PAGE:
The first pitch of MJD ends at a reasonable stance. After this, the stances involve more hanging and discomfort. By the time we reached the last dihedral pitch, we were moving quite slowly and knew that knocking off Orbit was not in the cards. We would need to be content with a Hat Trick – a four-play day would have to wait until spring.

Pat led beyond the 5.9 overhang capping the final dihedral, and then I sprinted up the large chicken heads that merge with Orbit near the top. We did some careful simul-climbing and reached the rap anchors at the top after about 3.5 hours. Light was waning, and we wanted to avoid doing these long raps in the dark. We rushed.

By the time we reached the last rappel anchor, it was almost bat-cave black and, silly us, we had no headlamps. Carefully we tied knots and threaded ropes through our rap devices. Even though we were apprehensive as dark consumed the rock around us, I enjoyed looking out over the lights of Leavenworth and down on the bobbing line of LED lights as hikers streamed out of the Enchantments. We touched down at the base of the wall in total darkness relieved and, surprisingly, not too tired.

That gave us reason to be optimistic about completing a four-play day. But to do in late spring or early summer when the days are long leaves us with an odious choice. Do we want heat or ticks?

Details, Details

More info: The best detailed sources of climbing information about these different routes include Leavenworth Rock by Viktor Kramar and Selected Climbs in the Cascades Volumes 1 & 2 by Jim Nelson and Peter Potterfield. This topo of Outer Space is from Selected Climbs 1, which also has an excellent topo of Orbit. Selected Climbs 2 has a good topo of Hyperspace whose bottom portion is made up of Remorse, Psychopath and part of Iconoclast. Finally make sure see our link: Snow Creek Wall – Selected Climbs for pitch-by-pitch descriptions of these routes.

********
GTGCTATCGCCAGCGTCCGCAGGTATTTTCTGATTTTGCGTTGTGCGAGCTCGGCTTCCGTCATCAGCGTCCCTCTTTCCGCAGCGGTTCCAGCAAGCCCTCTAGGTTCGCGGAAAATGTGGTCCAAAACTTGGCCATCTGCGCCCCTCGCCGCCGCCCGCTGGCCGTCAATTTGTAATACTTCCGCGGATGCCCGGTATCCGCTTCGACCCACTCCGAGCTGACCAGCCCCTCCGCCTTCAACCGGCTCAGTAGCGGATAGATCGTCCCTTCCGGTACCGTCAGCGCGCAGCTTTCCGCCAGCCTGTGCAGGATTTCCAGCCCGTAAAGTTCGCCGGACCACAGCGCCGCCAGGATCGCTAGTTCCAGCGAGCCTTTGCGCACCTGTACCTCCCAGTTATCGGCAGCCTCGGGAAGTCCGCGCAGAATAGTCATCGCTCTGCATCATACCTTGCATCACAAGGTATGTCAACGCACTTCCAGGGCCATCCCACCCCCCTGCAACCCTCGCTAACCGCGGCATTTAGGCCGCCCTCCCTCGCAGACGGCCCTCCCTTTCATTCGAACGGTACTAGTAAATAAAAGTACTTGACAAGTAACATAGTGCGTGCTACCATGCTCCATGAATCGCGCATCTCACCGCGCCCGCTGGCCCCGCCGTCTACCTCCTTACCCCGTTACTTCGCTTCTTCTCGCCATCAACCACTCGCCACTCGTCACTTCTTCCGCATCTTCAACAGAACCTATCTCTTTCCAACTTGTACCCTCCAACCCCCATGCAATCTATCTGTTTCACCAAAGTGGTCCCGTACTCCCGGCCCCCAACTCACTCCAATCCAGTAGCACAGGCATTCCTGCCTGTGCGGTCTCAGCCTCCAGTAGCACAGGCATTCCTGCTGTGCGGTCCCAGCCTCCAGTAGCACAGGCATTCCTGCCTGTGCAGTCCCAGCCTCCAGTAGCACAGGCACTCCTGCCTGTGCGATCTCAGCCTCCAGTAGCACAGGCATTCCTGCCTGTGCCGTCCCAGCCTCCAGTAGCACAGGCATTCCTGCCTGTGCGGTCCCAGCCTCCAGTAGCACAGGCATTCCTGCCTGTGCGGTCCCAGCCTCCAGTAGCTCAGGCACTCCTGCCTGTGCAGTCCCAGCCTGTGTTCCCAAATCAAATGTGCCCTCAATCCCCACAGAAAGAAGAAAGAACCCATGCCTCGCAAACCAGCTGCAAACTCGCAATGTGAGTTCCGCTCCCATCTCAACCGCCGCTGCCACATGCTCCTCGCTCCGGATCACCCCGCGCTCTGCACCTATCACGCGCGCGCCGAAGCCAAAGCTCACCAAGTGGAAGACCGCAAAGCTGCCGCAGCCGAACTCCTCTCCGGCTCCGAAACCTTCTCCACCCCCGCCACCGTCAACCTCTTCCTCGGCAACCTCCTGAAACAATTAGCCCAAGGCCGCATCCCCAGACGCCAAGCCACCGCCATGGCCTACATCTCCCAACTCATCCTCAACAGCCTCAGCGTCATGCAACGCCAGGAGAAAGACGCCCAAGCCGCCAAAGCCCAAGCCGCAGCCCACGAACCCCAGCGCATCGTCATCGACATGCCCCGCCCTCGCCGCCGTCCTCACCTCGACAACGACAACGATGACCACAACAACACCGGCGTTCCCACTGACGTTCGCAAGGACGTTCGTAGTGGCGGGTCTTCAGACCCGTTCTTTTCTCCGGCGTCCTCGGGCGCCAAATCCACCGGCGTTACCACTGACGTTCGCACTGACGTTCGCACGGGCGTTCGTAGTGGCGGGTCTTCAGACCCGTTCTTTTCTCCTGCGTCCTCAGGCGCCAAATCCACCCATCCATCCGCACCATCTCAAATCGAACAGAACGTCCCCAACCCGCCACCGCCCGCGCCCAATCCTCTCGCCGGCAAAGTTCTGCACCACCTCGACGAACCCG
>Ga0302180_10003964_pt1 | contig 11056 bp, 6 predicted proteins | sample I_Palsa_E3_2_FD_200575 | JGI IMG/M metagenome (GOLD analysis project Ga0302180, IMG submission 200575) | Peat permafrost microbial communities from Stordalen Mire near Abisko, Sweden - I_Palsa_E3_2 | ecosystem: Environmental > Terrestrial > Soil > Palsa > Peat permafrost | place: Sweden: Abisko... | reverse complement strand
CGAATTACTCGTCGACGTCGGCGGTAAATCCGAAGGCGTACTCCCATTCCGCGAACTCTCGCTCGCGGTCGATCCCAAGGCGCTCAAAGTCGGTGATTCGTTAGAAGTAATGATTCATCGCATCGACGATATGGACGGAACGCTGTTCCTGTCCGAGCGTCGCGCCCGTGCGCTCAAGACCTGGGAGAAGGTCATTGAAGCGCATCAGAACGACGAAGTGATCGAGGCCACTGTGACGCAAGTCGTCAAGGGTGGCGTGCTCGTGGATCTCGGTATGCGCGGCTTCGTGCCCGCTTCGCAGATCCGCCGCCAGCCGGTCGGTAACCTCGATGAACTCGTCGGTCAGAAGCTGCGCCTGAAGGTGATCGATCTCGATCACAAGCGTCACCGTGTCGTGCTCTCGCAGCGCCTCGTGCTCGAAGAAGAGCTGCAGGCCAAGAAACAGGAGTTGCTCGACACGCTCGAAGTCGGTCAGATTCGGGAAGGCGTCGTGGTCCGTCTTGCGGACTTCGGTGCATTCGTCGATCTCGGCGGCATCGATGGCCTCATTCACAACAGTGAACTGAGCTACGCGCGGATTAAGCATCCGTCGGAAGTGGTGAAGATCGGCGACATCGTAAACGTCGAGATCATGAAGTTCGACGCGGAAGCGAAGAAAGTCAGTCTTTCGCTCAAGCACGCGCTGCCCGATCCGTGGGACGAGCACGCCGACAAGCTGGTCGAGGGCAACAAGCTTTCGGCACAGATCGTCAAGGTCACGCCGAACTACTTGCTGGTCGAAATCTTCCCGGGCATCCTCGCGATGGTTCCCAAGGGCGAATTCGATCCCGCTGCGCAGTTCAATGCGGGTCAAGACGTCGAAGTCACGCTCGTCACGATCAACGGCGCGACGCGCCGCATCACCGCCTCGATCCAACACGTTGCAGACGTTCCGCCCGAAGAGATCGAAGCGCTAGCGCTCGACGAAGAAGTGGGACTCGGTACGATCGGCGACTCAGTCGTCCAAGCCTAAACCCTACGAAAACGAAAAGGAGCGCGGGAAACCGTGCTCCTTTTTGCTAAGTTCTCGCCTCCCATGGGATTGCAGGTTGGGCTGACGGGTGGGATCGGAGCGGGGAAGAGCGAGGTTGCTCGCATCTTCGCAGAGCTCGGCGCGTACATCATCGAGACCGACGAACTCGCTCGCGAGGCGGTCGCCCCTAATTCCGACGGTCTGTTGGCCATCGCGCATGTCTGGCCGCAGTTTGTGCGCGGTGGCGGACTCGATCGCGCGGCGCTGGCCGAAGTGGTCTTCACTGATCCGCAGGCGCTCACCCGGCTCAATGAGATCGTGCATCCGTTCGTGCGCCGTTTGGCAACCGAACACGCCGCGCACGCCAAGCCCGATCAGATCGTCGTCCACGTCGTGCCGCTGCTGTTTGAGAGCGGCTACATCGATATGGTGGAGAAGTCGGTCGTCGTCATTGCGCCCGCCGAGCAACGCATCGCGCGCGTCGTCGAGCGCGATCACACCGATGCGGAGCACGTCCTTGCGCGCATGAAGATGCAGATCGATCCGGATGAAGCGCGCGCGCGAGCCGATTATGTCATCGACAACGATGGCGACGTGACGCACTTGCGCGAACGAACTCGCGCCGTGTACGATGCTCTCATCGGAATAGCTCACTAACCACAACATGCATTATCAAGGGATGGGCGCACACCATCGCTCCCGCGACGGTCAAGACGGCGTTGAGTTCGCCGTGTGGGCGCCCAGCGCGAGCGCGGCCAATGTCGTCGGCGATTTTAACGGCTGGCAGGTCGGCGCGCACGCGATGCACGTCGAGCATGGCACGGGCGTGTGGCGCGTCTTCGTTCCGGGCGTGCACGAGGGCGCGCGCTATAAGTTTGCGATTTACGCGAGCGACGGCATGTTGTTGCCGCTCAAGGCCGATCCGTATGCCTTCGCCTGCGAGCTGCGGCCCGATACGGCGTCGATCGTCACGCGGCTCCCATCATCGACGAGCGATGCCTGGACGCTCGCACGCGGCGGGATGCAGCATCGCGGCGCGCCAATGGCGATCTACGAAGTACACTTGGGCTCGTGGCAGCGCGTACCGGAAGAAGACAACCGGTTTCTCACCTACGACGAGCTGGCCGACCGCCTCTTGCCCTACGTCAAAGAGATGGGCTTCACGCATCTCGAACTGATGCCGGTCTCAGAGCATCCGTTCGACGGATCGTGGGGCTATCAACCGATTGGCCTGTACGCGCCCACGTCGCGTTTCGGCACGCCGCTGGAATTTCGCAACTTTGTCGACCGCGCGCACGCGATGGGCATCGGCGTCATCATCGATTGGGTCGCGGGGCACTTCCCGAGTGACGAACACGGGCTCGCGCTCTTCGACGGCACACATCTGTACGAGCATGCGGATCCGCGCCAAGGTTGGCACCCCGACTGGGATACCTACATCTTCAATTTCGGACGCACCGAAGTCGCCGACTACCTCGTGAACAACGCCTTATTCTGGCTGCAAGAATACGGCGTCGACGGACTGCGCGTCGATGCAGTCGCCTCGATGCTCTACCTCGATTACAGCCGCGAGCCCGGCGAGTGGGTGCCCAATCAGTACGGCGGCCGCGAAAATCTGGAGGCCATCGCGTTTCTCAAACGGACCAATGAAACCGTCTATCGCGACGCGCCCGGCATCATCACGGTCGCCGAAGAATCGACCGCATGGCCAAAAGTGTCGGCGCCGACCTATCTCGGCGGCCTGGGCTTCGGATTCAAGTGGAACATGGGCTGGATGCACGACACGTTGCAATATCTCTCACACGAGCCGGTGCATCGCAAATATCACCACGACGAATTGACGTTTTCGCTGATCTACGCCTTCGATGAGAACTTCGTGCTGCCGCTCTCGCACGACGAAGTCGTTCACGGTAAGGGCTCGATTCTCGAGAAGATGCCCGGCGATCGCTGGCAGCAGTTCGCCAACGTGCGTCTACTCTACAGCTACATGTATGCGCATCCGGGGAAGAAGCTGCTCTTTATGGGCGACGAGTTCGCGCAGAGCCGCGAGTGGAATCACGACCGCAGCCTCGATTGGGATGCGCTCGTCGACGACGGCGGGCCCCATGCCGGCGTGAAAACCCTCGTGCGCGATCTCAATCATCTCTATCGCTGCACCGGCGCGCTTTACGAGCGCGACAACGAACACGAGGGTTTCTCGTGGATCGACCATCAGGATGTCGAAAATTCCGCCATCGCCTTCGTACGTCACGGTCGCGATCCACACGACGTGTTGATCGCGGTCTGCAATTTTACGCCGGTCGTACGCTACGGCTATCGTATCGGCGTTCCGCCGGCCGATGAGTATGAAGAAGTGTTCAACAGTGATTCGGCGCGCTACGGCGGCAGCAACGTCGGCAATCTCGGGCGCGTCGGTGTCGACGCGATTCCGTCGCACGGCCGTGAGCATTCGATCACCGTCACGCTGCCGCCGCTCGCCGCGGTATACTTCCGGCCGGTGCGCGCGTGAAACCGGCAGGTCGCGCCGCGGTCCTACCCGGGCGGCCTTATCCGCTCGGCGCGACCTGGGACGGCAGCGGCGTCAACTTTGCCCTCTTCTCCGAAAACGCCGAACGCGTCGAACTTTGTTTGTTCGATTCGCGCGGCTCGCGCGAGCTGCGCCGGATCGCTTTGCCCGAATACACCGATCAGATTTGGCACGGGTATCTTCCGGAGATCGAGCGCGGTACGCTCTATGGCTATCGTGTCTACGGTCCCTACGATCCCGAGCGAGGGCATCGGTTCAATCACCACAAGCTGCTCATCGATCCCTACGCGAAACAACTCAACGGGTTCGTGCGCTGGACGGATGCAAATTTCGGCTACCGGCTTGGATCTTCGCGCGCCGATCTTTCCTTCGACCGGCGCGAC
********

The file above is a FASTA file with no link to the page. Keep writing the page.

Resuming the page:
Gear: 60-meter rope. A rack with gear to 3.5″  inches will cover all these routes.

Access: Park at the Snow Creek parking lot 4.25 miles from Icicle Junction (intersection of Highway 2 and the Icicle Road on the west end of Leavenworth). Hike up the Snow Creek Trail for 2 miles then branch right on a climber’s trail, cross the creek on logs. Hike up boulders and talus and then find the continuance of the climber’s trail that ascends roughly 500 vertical feet to the base of the wall.

Descent: Most climbers walk-off the routes by trending climber’s left at the top and following gulley systems dropping to the south or southwest. This is a moderately long and tricky descent with loose scree and some exposed, third-class scrambling. If you decide to descend as described in this article, bring a 60-meter rappel rope.

Map: See our topographic map (below) to the Icicle for finding different crags.

Permits. Northwest Forest Pass needed to park at the trailhead.

Photo by Tom McMacking from a 1976 guidebook to the area by Rich Carlstad and Don Brooks. 

18=Outer Space (5.9). Gear to 3.5″ 

19=Remorse (5.8). Gear to 3″

21=Iconoclast (5.10c). Gear to 3″ 

22=Galaxy (5.9). Gear to 3.5″

 23= Chimney Sweep (5.10b). Gear to 2.5″

24=Mary Jane Dihedral (5.9+). Gear to 3″

25= Orbit (5.9). Gear to 3″

Leave It Better Than You Found It: This should be every outdoor user’s goal. Pick up trash left by others, pull some noxious weeds along your route, throw branches over unwanted spur trails, don’t ride or walk wet trails when you’re leaving ruts/footprints deeper than ¼ inch…

Disclaimer. Treat this information as recommendations, not gospel. Conditions change and those contributing these reports are volunteers–they may make mistakes or not know all the issues affecting a route. You are responsible for yourself, your actions, and your safety. If you won’t accept that responsibility, you are prohibited from using our information.